I have witnessed various manifestations of this broad clinical gaze throughout my fieldwork. Due to the novelty of therapy they are offering, the PMDS team has had to devise new clinical routines for identifying appropriate candidates, for measuring the effectiveness of the therapy, and for managing the expectations of their patients and families. In doing this, the team has employed a wide range of tools and resource from a range of disciplines, particularly occupational therapy. Occupational therapy as a discipline has often been highly critical of the reductive biomedical model of illness, and many occupational therapy tools have been developed in order to support a more ‘social’ and ‘patient-centred’ approach to clinical practice. Several of these tools are routinely used by the PMDS. One is the Assessment of Motor and Process Skills, which the team uses to measure a patient’s disability. During the assessment, the patient must attempt to perform several ‘activities of daily living’ that they feel are important to them. These can include brushing teeth, preparing a bowl of cereal, or dressing oneself. The patient’s performance is video-recorded, and these video-recordings are used by the team’s occupational therapist to grade aspects of the patient’s body movement and body position as they perform each task. The assessment is carried out before and after the DBS system has been implanted, enabling any DBS-induced improvements to be clearly identified. In effect, various aspects of a patient’s domestic life are foregrounded during the assessment, and dystonia is rendered intelligible in terms of its impact on the patient’s ability to use their body as an efficient implement for undertaking culturally-mediated tasks.
A similar tool from occupational therapy is used as a means to manage the expectations of patients and families. Many patients and families who arrive at the PMDS have unrealistic hopes about what DBS can do for them – this is due, in part, to media-generated hype surrounding DBS. In an attempt to ensure that patients and families have realistic expectations before consenting to the procedure, members of the team hold a goal-setting session with each family. This session is based upon the Canadian Occupational Performance Measure, a standardised, ‘semi-structured’ interview in which patients and families are asked to identify the aspects of their day-to-day life that they would like to improve with DBS. The Canadian Occupational Performance Measure encourages patients and families to be explicit about their hopes, and importantly, it prompts team members to convey their predictions in reference to these hopes. In one session I witnessed, for example, a 16-year old patient stated that he hoped that DBS would provide him with sufficient mobility to use the public bus system. A team member replied that this is not a realistic goal for DBS – his inability to use public transport, she told him and his family, was due to muscle weakness around his pelvis and this would not be directly improved with DBS. In this way, by foregrounding specific aspects of the patient’s day-to-day life, family members and patients collectively construct an account of a ‘likely’ future. Patients are again rendered intelligible in terms of their ability to, and desire to, perform culturally-mediated tasks.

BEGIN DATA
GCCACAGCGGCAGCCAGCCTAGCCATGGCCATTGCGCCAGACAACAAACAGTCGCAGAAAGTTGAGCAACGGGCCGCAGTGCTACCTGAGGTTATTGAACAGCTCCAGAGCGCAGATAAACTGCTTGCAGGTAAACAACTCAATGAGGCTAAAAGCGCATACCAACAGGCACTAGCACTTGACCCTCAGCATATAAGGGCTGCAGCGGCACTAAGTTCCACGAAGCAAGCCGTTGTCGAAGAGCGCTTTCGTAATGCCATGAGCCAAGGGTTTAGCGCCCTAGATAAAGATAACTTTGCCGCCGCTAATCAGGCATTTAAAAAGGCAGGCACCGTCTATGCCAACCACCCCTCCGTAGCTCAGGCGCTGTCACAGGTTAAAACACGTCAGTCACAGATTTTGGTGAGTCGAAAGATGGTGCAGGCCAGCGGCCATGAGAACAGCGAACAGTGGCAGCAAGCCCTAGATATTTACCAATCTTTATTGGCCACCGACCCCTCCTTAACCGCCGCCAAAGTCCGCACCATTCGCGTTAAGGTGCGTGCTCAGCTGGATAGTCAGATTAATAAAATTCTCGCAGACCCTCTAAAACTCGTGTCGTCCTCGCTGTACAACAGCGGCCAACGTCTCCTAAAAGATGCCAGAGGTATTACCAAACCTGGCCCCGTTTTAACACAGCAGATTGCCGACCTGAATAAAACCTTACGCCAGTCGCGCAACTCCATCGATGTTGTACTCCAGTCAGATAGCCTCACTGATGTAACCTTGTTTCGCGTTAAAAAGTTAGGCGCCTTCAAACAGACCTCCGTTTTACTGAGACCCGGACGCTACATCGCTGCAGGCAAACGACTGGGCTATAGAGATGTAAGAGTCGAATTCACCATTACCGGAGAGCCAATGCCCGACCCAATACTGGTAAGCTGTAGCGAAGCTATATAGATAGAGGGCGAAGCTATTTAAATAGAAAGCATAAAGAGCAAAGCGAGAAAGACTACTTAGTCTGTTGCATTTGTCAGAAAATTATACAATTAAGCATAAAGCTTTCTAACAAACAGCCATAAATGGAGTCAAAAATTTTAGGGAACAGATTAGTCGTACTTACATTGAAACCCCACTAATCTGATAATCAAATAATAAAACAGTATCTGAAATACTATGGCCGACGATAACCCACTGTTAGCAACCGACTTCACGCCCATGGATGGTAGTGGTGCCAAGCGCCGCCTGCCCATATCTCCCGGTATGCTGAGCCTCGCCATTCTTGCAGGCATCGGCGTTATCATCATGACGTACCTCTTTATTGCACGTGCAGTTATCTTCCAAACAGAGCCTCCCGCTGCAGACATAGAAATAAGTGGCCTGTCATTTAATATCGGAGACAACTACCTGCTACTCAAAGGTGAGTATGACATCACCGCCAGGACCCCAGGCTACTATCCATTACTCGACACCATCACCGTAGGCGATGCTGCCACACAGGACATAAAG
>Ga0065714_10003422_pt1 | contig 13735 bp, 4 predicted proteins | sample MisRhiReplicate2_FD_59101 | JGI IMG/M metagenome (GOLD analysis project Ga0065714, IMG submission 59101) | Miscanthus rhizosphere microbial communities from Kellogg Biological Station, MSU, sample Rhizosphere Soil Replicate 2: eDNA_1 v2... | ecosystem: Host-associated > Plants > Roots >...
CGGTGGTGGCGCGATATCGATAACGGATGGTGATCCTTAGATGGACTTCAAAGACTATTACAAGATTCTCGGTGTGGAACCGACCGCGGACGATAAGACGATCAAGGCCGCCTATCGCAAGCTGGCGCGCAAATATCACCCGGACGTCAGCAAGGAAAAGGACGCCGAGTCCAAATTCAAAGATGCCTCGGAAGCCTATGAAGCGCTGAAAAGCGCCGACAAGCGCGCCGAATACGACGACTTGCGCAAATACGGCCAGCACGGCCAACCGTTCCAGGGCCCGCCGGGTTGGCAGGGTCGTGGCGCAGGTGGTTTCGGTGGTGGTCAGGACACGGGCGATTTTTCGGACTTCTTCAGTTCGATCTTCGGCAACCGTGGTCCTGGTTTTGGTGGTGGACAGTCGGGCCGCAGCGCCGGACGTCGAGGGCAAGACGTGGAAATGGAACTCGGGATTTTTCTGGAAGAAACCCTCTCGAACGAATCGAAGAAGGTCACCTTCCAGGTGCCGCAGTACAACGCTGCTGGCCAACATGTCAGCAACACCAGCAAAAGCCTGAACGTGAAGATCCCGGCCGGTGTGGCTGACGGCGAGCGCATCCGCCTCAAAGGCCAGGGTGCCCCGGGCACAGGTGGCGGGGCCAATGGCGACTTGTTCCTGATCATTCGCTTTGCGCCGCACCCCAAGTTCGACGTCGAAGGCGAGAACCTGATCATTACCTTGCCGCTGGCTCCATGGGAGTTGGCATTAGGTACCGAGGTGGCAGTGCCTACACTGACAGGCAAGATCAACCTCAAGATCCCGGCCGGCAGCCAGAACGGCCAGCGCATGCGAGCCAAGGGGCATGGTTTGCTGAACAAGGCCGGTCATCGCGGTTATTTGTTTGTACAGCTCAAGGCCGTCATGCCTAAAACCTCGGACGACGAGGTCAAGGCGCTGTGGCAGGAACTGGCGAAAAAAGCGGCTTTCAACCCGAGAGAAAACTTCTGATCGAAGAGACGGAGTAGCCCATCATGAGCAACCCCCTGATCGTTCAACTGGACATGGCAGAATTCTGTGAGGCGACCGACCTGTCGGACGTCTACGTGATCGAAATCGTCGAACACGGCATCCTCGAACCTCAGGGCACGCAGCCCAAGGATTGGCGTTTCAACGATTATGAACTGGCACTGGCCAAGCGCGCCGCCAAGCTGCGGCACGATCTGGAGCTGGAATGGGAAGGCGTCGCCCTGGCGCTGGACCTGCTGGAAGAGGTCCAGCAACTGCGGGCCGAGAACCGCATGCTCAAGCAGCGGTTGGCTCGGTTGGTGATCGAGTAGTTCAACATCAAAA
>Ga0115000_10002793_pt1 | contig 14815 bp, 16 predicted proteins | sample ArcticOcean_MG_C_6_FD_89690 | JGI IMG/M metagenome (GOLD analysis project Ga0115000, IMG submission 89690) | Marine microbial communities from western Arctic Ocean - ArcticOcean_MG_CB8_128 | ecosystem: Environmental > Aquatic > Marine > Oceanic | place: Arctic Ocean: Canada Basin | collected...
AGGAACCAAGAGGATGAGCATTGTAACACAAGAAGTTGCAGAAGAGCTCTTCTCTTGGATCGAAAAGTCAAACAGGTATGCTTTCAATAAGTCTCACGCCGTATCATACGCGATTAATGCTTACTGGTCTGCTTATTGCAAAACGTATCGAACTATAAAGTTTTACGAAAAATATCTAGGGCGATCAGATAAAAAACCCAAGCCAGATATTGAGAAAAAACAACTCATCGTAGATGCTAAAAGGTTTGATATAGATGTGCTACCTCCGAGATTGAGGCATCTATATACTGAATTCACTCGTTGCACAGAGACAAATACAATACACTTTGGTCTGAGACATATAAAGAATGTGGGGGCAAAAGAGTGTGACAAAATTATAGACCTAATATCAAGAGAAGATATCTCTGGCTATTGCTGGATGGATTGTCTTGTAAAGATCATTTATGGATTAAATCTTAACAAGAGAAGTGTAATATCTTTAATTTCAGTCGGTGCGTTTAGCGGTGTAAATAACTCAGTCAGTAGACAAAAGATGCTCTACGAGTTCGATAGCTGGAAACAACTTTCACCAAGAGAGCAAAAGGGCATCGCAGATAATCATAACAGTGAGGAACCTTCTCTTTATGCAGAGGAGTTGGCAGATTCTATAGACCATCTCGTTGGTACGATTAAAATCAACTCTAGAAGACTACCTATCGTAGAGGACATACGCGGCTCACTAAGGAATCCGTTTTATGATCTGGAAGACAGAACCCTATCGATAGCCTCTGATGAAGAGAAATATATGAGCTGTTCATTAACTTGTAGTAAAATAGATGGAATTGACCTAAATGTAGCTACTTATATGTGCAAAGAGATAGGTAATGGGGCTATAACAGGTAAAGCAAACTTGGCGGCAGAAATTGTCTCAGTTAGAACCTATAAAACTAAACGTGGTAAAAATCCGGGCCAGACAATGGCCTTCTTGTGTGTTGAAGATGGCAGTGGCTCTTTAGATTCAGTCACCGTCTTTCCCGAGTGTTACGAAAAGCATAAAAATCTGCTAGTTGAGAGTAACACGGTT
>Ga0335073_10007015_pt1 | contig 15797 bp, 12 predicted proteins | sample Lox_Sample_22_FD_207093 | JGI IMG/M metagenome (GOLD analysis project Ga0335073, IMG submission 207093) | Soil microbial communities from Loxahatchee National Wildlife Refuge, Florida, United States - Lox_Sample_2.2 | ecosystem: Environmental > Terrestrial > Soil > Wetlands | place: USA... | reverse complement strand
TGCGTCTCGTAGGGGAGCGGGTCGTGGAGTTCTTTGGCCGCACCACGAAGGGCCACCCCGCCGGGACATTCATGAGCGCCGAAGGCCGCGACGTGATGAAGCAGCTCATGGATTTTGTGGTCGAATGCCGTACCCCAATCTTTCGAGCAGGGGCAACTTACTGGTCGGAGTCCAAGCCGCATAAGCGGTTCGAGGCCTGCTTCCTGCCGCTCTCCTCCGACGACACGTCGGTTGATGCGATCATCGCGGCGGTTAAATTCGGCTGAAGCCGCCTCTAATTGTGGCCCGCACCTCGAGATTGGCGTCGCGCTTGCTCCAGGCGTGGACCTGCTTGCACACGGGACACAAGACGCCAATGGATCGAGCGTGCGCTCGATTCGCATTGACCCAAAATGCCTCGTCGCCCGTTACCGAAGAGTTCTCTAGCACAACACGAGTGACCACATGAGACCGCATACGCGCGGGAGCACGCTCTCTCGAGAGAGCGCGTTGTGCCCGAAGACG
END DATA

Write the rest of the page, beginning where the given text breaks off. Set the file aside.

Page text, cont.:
The ‘broad clinical gaze’ of the team is a consequence of its multidisciplinary composition, and it is a consequence of the various tools that have been adopted into their routine clinical practices. There is then, an obvious link here between the structure of the clinical team, the type of clinical work they do, and the way in which the patient and illness are enacted during clinical interactions. But this link can be traced further: the team itself is the product of a particular healthcare policy initiative in the United Kingdom. This policy initiative promotes multidisciplinary service provision within the paediatric contexts, as multidisciplinary teams, it is argued, are better suited to assessing the complex needs of a child and will thus ensure better health outcomes (Kennedy 2001; 2010). The policy initiative has had two important consequences. First, it has created a health service funding scheme that makes it financially viable for hospitals to house teams such as the PMDS. The agencies that administer hospitals receive more money from the Department of Health for a service provided to a child than if the same service was provided to an adult. This is on the assumption that a child will need to see a wider range of professionals, and it enables the PMDS team to generate enough revenue so that it is self-sufficient. Second, the policy initiative has influenced the design of clinical spaces, including the newly-built children’s hospital that houses the PMDS. The hospital was specifically designed to encourage multidisciplinary teamwork, and it was specifically designed to support families and encourage patient-centred care. The hospital contains an open-plan office in which clinical teams are expected sit together as a group, and wards have been designed so that a range of health services can be brought to the bedside of the child – rather than the child having to be wheeled to different parts of the hospital. Importantly for the PMDS team, the hospital contains a diversity of spaces that permit a range of activities. Each ward contains a kitchen area for families to prepare food, and a play area with toys, small tables and chairs, and drawing utensils. I watched the occupational therapists convert these into clinical spaces for assessing the child’s ability to perform various domestic chores. The Assessment of Motor and Process Skills, for example, is often carried out in these kitchen areas. The hospital also contains a gymnasium. In here, I watched the physiotherapist carefully construct a space for conducting a gross-motor function examination: A child was encouraged to run, jump, crawl and balance on one foot. The architecture of the hospital, then, permits particular forms of multidisciplinary clinical work. It contains a variety of spaces which enable a variety of profession-specific interactions to be undertaken, all within the one building. In effect, ‘multidisciplinarity’ has been encoded within the material form of the hospital.